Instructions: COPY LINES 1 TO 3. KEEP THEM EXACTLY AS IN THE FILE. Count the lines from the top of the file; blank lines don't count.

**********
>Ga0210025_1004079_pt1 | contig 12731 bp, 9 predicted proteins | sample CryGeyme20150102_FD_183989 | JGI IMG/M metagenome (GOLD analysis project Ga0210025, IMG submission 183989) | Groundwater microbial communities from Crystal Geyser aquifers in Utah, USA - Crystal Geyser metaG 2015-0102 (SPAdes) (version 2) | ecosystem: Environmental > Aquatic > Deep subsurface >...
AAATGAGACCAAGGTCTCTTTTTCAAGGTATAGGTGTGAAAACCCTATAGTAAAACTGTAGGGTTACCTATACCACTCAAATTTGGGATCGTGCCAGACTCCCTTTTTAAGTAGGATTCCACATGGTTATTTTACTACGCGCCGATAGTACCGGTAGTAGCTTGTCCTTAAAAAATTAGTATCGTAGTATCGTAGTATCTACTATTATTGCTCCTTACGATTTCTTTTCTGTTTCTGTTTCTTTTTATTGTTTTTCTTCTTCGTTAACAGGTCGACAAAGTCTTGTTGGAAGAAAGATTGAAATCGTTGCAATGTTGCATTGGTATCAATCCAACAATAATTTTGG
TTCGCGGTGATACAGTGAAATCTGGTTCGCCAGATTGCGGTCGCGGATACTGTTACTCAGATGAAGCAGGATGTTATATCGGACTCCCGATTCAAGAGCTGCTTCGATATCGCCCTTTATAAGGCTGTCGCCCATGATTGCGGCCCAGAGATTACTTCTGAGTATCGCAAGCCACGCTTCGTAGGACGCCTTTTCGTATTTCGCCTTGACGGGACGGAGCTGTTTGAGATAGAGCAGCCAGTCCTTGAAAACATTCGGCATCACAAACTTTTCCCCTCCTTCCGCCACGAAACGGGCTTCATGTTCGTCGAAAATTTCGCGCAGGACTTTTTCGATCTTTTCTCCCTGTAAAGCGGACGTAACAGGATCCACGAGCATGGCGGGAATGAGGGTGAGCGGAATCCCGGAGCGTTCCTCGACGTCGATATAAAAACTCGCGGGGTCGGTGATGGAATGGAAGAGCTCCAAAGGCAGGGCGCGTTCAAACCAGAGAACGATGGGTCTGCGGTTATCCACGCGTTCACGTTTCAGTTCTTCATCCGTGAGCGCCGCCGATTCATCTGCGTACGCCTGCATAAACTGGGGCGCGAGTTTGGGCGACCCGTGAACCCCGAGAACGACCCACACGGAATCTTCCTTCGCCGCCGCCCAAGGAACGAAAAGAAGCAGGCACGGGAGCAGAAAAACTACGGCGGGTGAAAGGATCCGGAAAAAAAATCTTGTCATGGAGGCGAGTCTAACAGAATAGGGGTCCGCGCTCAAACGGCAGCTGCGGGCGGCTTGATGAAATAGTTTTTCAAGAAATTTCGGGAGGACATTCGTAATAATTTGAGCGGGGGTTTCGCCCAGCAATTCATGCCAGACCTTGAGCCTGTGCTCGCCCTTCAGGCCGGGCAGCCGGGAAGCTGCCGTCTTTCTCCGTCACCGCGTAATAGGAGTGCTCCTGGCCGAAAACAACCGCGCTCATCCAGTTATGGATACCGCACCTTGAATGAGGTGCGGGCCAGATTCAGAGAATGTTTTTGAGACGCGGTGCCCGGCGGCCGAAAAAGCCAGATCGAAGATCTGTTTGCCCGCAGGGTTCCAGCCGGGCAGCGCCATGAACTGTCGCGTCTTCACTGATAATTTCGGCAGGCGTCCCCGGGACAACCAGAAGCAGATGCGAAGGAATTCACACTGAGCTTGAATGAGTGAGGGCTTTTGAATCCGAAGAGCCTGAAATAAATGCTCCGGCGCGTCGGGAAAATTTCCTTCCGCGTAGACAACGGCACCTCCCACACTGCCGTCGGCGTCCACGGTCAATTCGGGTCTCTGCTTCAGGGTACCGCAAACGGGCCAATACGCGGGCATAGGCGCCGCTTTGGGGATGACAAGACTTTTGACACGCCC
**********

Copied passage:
>Ga0210025_1004079_pt1 | contig 12731 bp, 9 predicted proteins | sample CryGeyme20150102_FD_183989 | JGI IMG/M metagenome (GOLD analysis project Ga0210025, IMG submission 183989) | Groundwater microbial communities from Crystal Geyser aquifers in Utah, USA - Crystal Geyser metaG 2015-0102 (SPAdes) (version 2) | ecosystem: Environmental > Aquatic > Deep subsurface >...
AAATGAGACCAAGGTCTCTTTTTCAAGGTATAGGTGTGAAAACCCTATAGTAAAACTGTAGGGTTACCTATACCACTCAAATTTGGGATCGTGCCAGACTCCCTTTTTAAGTAGGATTCCACATGGTTATTTTACTACGCGCCGATAGTACCGGTAGTAGCTTGTCCTTAAAAAATTAGTATCGTAGTATCGTAGTATCTACTATTATTGCTCCTTACGATTTCTTTTCTGTTTCTGTTTCTTTTTATTGTTTTTCTTCTTCGTTAACAGGTCGACAAAGTCTTGTTGGAAGAAAGATTGAAATCGTTGCAATGTTGCATTGGTATCAATCCAACAATAATTTTGG
TTCGCGGTGATACAGTGAAATCTGGTTCGCCAGATTGCGGTCGCGGATACTGTTACTCAGATGAAGCAGGATGTTATATCGGACTCCCGATTCAAGAGCTGCTTCGATATCGCCCTTTATAAGGCTGTCGCCCATGATTGCGGCCCAGAGATTACTTCTGAGTATCGCAAGCCACGCTTCGTAGGACGCCTTTTCGTATTTCGCCTTGACGGGACGGAGCTGTTTGAGATAGAGCAGCCAGTCCTTGAAAACATTCGGCATCACAAACTTTTCCCCTCCTTCCGCCACGAAACGGGCTTCATGTTCGTCGAAAATTTCGCGCAGGACTTTTTCGATCTTTTCTCCCTGTAAAGCGGACGTAACAGGATCCACGAGCATGGCGGGAATGAGGGTGAGCGGAATCCCGGAGCGTTCCTCGACGTCGATATAAAAACTCGCGGGGTCGGTGATGGAATGGAAGAGCTCCAAAGGCAGGGCGCGTTCAAACCAGAGAACGATGGGTCTGCGGTTATCCACGCGTTCACGTTTCAGTTCTTCATCCGTGAGCGCCGCCGATTCATCTGCGTACGCCTGCATAAACTGGGGCGCGAGTTTGGGCGACCCGTGAACCCCGAGAACGACCCACACGGAATCTTCCTTCGCCGCCGCCCAAGGAACGAAAAGAAGCAGGCACGGGAGCAGAAAAACTACGGCGGGTGAAAGGATCCGGAAAAAAAATCTTGTCATGGAGGCGAGTCTAACAGAATAGGGGTCCGCGCTCAAACGGCAGCTGCGGGCGGCTTGATGAAATAGTTTTTCAAGAAATTTCGGGAGGACATTCGTAATAATTTGAGCGGGGGTTTCGCCCAGCAATTCATGCCAGACCTTGAGCCTGTGCTCGCCCTTCAGGCCGGGCAGCCGGGAAGCTGCCGTCTTTCTCCGTCACCGCGTAATAGGAGTGCTCCTGGCCGAAAACAACCGCGCTCATCCAGTTATGGATACCGCACCTTGAATGAGGTGCGGGCCAGATTCAGAGAATGTTTTTGAGACGCGGTGCCCGGCGGCCGAAAAAGCCAGATCGAAGATCTGTTTGCCCGCAGGGTTCCAGCCGGGCAGCGCCATGAACTGTCGCGTCTTCACTGATAATTTCGGCAGGCGTCCCCGGGACAACCAGAAGCAGATGCGAAGGAATTCACACTGAGCTTGAATGAGTGAGGGCTTTTGAATCCGAAGAGCCTGAAATAAATGCTCCGGCGCGTCGGGAAAATTTCCTTCCGCGTAGACAACGGCACCTCCCACACTGCCGTCGGCGTCCACGGTCAATTCGGGTCTCTGCTTCAGGGTACCGCAAACGGGCCAATACGCGGGCATAGGCGCCGCTTTGGGGATGACAAGACTTTTGACACGCCC